Arnd v. Harrington , 227 Iowa 43 ( 1939 )

  • The land involved in this controversy is situated to the east and north of the Missouri river, within the lines of Pottawattamie county, and is described as the northeast quarter of the southwest quarter, the northwest quarter of the southwest quarter, and the southwest quarter of the southwest quarter of section 24, township 74, range 44, and the northwest quarter of the northwest quarter of section 25, same township and range. Eliminating the first 40-acre tract (the northeast quarter of the southwest quarter of section 24), to which defendants expressly *Page 45 disavow any claim, the remainder of the land is also described throughout most of the pleadings as being in Sarpy county, Nebraska, but will hereafter for convenience be described as in Iowa. The principal controversy is as to the southwest 40-acre tract of section 24, and the northwest 40-acre tract (apparently fractional) of section 25. The southwest quarter of the southwest quarter of section 24 lies north of the land in section 25, and both lie immediately west of lands claimed to be owned by defendants. Defendants' title to their land is derived from a deed from one Batchelor, dated October 18, 1932, conveying land east of creek except the east 40 feet of the southeast quarter of the southwest quarter of section 24, together with all accretions thereto. The tract conveyed, exclusive of accretions, contained about 8 acres. Plaintiffs' title is claimed through a series of conveyances and transfers of title to the west half of southeast quarter of section 24 and northwest quarter of northwest quarter of section 25, the conveyance to plaintiffs being from Marks in 1920. Included in the record of title is a quitclaim deed from Batchelor to the Lake Manawa and Manhattan Beach Railroad Company, of "all that part of the southwest quarter of section 24-74-44 lying west and north of Mosquito Creek and lying north of the Missouri River; also that part of the southeast quarter of section 24-74-44, said tracts containing 200 acres more or less, the intention being to convey to said company said land and accretions, whether situated in Pottawattamie County, Iowa, or Sarpy County, Nebraska." This deed was dated January 18, 1900.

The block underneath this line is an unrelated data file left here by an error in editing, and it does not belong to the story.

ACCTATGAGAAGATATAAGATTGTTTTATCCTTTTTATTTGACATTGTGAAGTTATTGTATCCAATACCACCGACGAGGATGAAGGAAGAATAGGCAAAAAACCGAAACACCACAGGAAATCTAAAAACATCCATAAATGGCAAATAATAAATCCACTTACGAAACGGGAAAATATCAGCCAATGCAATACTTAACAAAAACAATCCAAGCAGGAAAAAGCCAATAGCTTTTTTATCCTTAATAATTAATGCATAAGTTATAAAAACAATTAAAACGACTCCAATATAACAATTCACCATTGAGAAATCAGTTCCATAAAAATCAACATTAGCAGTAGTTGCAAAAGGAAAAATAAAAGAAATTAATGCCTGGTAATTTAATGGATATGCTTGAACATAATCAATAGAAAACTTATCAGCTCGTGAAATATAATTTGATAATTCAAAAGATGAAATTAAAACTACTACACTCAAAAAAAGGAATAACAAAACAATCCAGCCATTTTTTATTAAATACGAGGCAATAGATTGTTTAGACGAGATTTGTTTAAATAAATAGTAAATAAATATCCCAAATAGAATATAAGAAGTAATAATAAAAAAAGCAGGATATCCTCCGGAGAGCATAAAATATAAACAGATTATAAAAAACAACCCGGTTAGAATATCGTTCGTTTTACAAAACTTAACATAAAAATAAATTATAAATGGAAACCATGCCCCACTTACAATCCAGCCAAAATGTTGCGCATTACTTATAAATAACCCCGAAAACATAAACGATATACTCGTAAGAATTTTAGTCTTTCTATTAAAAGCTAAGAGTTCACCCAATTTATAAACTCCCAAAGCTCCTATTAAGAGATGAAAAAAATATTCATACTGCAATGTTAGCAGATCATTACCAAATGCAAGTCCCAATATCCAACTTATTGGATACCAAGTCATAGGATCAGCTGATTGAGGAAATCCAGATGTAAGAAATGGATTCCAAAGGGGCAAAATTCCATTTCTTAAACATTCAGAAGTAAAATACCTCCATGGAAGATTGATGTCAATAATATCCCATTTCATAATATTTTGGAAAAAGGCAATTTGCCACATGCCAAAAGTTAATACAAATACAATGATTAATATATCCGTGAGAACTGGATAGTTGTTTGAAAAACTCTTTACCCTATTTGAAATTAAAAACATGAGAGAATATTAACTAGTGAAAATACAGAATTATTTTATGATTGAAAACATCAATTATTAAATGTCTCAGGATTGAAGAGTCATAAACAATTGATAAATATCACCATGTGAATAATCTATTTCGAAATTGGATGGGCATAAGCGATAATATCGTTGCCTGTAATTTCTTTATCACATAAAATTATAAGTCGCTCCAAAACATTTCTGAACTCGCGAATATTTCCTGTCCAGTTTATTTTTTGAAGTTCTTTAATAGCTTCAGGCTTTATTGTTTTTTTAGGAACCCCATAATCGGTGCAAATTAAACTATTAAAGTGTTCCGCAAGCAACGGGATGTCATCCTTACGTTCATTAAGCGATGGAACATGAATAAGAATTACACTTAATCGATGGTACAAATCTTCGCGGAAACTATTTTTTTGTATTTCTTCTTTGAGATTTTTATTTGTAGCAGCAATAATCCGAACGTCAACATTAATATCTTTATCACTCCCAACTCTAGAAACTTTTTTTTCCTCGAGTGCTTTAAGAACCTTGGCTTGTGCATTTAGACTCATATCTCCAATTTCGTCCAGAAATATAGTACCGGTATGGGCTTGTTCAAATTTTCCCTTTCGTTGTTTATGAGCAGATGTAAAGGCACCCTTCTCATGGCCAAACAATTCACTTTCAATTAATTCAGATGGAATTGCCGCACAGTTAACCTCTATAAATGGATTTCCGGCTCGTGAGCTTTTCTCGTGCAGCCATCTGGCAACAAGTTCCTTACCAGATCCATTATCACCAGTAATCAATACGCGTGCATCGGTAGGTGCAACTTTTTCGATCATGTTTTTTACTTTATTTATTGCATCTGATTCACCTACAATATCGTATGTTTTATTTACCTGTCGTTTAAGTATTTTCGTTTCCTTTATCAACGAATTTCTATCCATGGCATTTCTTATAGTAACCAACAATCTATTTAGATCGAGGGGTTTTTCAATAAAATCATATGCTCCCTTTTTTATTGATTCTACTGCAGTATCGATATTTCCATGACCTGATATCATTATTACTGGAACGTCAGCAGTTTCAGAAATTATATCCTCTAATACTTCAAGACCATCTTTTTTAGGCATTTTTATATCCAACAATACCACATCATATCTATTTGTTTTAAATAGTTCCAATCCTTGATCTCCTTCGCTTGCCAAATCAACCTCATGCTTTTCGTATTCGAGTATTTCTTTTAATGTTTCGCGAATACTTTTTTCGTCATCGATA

The basis of the controversy is the right to accretions formed by the recession of the river, which for a long time has flowed west and south of the lands of plaintiffs and defendants and the accretions in dispute. The petition in this case was filed March 6, 1935, plaintiffs alleging ownership of the lands and trespass and injury by the defendants, and asking writ of injunction. Temporary injunction was granted, and afterwards temporary injunction granted to defendants on their cross-petition, which latter injunction was later dissolved. Among other proceedings, the plaintiffs, in April 1935, filed petition in Sarpy county, Nebraska (which lies across the river to the west of Pottawattamie county, Iowa), asking injunction and decree quieting title. Whether this was done to forestall any *Page 46 jurisdictional claim in the Iowa case, or from uncertainty as to the state in which the land is situated, we do not know. At any rate, defendants later appeared in the Nebraska action, denied generally, pleaded lack of jurisdiction, and averred that the lands were in Iowa. Trial was had, and a decree rendered quieting title in plaintiffs and enjoining defendants from claiming any interest in, or going upon, or interfering with plaintiffs in their possession of, the land.

    Petition and answer and cross-petition in the present action were amended at various times, but in substance the issues consist of the claims to the land. McGarry was substituted as party plaintiff for Arnd, and by another amendment Theodore Batchelor, Fred Schiferli, John Lewis, and Roy Lewis were made parties defendant, on the ground that they were trespassing and interfering with plaintiffs' use and occupancy. Defendants, in addition to their claim of ownership, deny jurisdiction of the Iowa court.